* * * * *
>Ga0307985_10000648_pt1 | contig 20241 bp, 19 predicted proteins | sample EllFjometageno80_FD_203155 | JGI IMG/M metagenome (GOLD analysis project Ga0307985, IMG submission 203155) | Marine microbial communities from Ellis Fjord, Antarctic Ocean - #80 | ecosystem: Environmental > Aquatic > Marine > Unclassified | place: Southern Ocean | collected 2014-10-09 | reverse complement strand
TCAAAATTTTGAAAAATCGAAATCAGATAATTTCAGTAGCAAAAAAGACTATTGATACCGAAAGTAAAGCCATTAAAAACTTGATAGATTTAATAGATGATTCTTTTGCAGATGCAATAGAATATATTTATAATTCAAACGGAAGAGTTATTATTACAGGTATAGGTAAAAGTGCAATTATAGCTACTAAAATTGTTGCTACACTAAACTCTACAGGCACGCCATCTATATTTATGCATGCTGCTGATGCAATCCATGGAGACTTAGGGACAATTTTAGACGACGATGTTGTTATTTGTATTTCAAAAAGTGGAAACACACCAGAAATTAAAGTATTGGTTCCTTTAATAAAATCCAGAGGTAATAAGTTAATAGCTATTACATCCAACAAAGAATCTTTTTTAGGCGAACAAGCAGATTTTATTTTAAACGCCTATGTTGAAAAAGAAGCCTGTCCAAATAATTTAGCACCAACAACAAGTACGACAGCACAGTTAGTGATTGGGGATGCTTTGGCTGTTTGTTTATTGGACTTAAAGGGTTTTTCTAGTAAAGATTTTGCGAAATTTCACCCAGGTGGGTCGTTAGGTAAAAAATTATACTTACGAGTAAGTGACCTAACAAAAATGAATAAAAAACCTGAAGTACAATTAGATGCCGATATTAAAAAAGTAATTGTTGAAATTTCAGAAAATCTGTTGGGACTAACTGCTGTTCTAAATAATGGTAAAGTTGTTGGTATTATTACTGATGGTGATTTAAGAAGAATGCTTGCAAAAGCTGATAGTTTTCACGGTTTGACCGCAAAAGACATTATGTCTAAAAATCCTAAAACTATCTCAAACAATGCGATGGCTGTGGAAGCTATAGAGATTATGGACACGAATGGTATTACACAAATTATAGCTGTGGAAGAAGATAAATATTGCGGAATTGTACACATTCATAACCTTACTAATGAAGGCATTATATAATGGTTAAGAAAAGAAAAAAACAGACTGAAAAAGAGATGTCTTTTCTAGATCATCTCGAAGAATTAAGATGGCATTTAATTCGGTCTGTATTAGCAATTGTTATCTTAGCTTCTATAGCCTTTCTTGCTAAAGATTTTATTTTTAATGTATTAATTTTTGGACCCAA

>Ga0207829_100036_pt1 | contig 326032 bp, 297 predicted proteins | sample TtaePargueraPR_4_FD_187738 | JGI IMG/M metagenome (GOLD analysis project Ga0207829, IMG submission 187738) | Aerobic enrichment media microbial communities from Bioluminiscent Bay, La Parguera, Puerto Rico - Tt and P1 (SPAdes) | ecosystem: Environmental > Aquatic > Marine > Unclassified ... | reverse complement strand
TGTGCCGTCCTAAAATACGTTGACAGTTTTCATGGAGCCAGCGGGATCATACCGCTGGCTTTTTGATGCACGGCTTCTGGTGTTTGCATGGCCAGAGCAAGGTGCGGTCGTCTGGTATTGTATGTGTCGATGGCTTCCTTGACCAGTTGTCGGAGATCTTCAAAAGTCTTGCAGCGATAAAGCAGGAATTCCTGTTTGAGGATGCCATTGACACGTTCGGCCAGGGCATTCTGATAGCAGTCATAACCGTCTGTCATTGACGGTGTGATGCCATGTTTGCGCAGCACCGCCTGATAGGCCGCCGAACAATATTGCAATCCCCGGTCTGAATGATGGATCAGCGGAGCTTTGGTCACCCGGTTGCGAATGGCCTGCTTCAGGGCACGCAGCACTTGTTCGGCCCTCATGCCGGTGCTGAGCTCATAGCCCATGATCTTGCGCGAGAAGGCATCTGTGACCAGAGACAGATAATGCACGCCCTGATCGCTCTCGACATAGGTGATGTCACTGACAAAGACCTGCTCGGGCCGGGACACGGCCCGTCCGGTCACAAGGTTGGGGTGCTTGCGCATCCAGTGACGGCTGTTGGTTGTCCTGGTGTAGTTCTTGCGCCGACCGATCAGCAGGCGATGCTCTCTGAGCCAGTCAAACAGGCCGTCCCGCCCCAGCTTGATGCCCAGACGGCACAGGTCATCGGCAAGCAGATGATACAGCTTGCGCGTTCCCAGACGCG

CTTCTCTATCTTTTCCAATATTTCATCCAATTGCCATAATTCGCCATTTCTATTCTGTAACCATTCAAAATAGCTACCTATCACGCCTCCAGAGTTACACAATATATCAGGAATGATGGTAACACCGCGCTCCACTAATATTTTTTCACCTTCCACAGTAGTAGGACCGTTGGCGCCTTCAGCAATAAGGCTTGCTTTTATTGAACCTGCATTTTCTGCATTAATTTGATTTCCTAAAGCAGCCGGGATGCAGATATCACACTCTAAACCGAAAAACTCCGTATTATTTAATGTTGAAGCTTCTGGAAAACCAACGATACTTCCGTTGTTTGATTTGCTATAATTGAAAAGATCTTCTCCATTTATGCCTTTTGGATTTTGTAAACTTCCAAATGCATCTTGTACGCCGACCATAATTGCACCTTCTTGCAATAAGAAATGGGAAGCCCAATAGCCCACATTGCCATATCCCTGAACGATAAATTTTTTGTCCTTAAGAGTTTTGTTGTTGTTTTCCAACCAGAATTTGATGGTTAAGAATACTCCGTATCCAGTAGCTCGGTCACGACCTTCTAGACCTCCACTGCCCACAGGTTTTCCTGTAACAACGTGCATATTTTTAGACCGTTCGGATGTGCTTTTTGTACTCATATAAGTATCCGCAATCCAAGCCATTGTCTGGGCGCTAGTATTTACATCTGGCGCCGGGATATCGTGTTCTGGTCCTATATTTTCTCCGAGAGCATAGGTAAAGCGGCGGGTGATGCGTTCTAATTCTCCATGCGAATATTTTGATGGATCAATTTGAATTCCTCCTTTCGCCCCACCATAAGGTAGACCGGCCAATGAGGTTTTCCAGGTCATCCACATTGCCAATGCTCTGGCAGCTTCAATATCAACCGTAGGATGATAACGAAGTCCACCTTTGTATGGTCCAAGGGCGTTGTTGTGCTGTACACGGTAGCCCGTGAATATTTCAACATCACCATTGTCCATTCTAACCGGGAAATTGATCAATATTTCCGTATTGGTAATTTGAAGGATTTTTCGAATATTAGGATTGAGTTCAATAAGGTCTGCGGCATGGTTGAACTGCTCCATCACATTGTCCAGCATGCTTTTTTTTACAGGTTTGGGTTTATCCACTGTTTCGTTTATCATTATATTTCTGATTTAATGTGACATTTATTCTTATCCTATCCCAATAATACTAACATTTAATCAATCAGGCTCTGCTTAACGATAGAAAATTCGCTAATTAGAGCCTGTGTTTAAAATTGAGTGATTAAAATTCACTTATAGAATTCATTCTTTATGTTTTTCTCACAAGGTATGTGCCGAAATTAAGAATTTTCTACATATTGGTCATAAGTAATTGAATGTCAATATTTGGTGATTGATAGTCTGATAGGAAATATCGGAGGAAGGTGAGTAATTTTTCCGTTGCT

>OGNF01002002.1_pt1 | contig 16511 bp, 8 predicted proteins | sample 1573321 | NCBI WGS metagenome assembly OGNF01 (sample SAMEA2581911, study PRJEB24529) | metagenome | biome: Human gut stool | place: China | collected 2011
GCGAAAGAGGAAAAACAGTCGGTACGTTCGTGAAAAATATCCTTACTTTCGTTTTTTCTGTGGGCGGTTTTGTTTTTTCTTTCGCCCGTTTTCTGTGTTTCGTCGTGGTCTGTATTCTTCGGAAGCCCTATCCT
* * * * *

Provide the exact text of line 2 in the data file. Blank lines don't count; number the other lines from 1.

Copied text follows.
TCAAAATTTTGAAAAATCGAAATCAGATAATTTCAGTAGCAAAAAAGACTATTGATACCGAAAGTAAAGCCATTAAAAACTTGATAGATTTAATAGATGATTCTTTTGCAGATGCAATAGAATATATTTATAATTCAAACGGAAGAGTTATTATTACAGGTATAGGTAAAAGTGCAATTATAGCTACTAAAATTGTTGCTACACTAAACTCTACAGGCACGCCATCTATATTTATGCATGCTGCTGATGCAATCCATGGAGACTTAGGGACAATTTTAGACGACGATGTTGTTATTTGTATTTCAAAAAGTGGAAACACACCAGAAATTAAAGTATTGGTTCCTTTAATAAAATCCAGAGGTAATAAGTTAATAGCTATTACATCCAACAAAGAATCTTTTTTAGGCGAACAAGCAGATTTTATTTTAAACGCCTATGTTGAAAAAGAAGCCTGTCCAAATAATTTAGCACCAACAACAAGTACGACAGCACAGTTAGTGATTGGGGATGCTTTGGCTGTTTGTTTATTGGACTTAAAGGGTTTTTCTAGTAAAGATTTTGCGAAATTTCACCCAGGTGGGTCGTTAGGTAAAAAATTATACTTACGAGTAAGTGACCTAACAAAAATGAATAAAAAACCTGAAGTACAATTAGATGCCGATATTAAAAAAGTAATTGTTGAAATTTCAGAAAATCTGTTGGGACTAACTGCTGTTCTAAATAATGGTAAAGTTGTTGGTATTATTACTGATGGTGATTTAAGAAGAATGCTTGCAAAAGCTGATAGTTTTCACGGTTTGACCGCAAAAGACATTATGTCTAAAAATCCTAAAACTATCTCAAACAATGCGATGGCTGTGGAAGCTATAGAGATTATGGACACGAATGGTATTACACAAATTATAGCTGTGGAAGAAGATAAATATTGCGGAATTGTACACATTCATAACCTTACTAATGAAGGCATTATATAATGGTTAAGAAAAGAAAAAAACAGACTGAAAAAGAGATGTCTTTTCTAGATCATCTCGAAGAATTAAGATGGCATTTAATTCGGTCTGTATTAGCAATTGTTATCTTAGCTTCTATAGCCTTTCTTGCTAAAGATTTTATTTTTAATGTATTAATTTTTGGACCCAA